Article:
We employed a mixed-methods design, using qualitative survey data from Israeli pre-service teachers, supplemented semi-structured interviews of course instructors and various document analysis. The quantitative survey of Israeli pre-service teacher training EfS courses (n=80) included 54 items on a Likert scale of 1 to 4 and proposed statements about the ability to promote education for sustainability and pro-environmental behavior. We examined reliability using Cronbach’s Alpha and used t-tests to identify the differences between high (>3) and low (<3) self-efficacy in promoting EfS. Our qualitative analysis included semi-structured interviews (approximately 60 minutes each) with five EfS course instructors. In addition, we analyzed 7 syllabi, 10 curricula, and 70 teaching material documents using an interpretive approach, by implying first and second cycle coding process (Saldana, 2009). The categories emerging from the interviews and documents analyses were environmental knowledge, environmental attitudes, pro-environmental behavior, and pedagogy. Main Statistic Description 1. Attitudes towards the environment were positive (Avr.=3.20). Most students thought that there is a connection between various factors (such as air pollution) and their influence on the environment. 2. Social-environmental attitudes were positive (Avr.=3.15). Most students reported that they believed that there is a connection between environmental, economic, and social issues. 3. The course’s contribution to students’ learning seemed to align with EfS theory. More than 83% thought that the course contributed to their knowledge about, awareness of, and understanding of key issues of sustainability. 4. When it came to skills needed to promote EfS, 81% of students thought that the course provided what was necessary to be successful. 5-6. Pro-environmental behavior in the public sphere (Avr.=1.86) was low compared to the pro-environmental behavior in the private sphere (Avr.=2.26). Multiple linear regressions show that skills significantly and positively predict self-efficacy. Students with a high level of self-efficacy (>3) in the class showed a statistically significant level of each of the six features mentioned above. Self-efficacy outside the classroom was statistically significant only for declared behaviors in the private and public spheres.
To address research question #1, multiple linear regressions show that skills significantly and positively predict self-efficacy. Pre-service teachers with a high level of self-efficacy within the classroom (>3) displayed a statistically significant level of the five features (Attitudes to environment; social environmental attitudes, foundational knowledge of EfS, foundational tools and skills for instruction; pro environmental behavior in private sphere). To address research question #2 all EfS instructors shared that the purpose of the course was not content knowledge construction but a deeper dive into building pedagogical knowledge in teaching for EfS, which is not the norm in pre-service teacher education courses. However, these same professors employed an implicit scientific approach in how they design, approached, and taught their courses, reflecting a positivistic approach. This creates a tension between the emphasis on fact-based, content knowledge during lectures and the use of constructivist pedagogical skills during experiential learning portion of the courses. In addition, results found gaps between pre-service teachers’ attitudes and their actual pro-environmental behaviors. Their positive attitudes towards the environment were higher than their willingness to act on improving environmental conditions in the private and public spheres. These findings were in contrast to the instructors’ beliefs that changing attitudes will lead to pro-environmental behaviors. This study found that pedagogical skills were the main predictor for self-efficacy in promoting EfS, even though the instructors employed an implicit positivistic approach to pedagogical teacher education course. In order to ensure we prepare teachers for all learners, we must provide authentic experiences for them to employ various instructional strategies rather than constantly focusing on content knowledge. Specifically, environmental education courses, such as the EfS course, should be built with an emphasis on incorporating practical and pedagogical skills for implementing EfS, rather than the current standard of focusing on knowledge production (Davim & Leal, 2016).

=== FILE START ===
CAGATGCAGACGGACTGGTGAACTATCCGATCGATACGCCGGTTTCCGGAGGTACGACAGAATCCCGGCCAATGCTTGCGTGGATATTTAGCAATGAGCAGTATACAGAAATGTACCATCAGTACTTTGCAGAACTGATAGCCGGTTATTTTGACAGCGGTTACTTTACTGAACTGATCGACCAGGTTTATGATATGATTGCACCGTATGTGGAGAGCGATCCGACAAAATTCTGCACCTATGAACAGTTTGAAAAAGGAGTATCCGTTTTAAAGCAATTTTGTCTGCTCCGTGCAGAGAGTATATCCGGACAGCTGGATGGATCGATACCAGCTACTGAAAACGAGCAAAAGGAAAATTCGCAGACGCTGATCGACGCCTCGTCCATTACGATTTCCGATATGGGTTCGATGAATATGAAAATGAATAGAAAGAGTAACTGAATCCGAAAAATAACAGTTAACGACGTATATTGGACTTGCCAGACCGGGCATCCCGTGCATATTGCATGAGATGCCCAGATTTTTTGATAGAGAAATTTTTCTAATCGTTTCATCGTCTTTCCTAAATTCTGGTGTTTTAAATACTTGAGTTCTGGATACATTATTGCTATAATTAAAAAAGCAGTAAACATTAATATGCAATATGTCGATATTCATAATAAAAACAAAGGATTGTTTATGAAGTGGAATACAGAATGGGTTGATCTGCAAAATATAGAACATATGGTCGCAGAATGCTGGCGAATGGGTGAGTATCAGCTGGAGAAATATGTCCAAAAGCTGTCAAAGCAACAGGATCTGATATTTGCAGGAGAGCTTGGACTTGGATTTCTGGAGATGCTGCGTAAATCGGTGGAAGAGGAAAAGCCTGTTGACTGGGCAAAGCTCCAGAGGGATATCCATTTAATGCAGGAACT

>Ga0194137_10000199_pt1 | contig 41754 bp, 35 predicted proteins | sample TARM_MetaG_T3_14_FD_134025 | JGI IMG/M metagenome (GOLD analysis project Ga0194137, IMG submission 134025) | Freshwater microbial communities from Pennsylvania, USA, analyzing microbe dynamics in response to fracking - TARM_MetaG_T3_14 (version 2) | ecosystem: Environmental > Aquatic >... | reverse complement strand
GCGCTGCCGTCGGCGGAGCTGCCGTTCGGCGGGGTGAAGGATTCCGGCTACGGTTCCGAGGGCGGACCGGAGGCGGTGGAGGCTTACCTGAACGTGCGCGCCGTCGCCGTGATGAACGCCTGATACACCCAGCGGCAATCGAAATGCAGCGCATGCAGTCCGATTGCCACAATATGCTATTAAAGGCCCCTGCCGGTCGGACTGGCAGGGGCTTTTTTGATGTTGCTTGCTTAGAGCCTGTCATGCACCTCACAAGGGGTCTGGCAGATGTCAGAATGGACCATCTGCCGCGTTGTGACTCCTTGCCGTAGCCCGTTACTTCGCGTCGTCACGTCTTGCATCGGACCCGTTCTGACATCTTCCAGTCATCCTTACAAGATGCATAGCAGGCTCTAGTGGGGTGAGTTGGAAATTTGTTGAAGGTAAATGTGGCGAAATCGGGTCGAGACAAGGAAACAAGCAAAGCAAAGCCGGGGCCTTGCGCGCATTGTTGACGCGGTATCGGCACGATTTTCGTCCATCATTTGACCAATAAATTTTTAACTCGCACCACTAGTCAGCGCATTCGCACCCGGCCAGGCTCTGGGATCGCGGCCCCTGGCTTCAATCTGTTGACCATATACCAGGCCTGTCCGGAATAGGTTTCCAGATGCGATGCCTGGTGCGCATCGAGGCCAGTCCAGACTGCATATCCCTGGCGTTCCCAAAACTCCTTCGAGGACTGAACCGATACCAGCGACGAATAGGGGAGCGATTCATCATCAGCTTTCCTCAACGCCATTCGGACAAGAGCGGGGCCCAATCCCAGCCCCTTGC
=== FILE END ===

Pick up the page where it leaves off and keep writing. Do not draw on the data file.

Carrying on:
Bandura, A. (2006). Guide for constructing self-efficacy scales. In F, Pajares and T Pajares, (Eds.), Self-Efficacy beliefs of adolescents (pp 307-337). Greenwich, CT: Information Age Publishing. Davim, J. P., & Leal, F. W. (2016). Challenges in higher education for sustainability: SpringerGordon, M. (2009). Toward a pragmatic discourse of constructivism: Reflections on lessons from practice. Educational studies, 45(1), 39-58. Hirsch, E. (2001). Seeking breadth and depth in the curriculum. Educational Leadership, 59(2), 22-25. Tilbury, D. (1995). Environmental education for sustainability: Defining the new focus of environmental education in the 1990s. Environmental Education Research, 1(2), 195-212.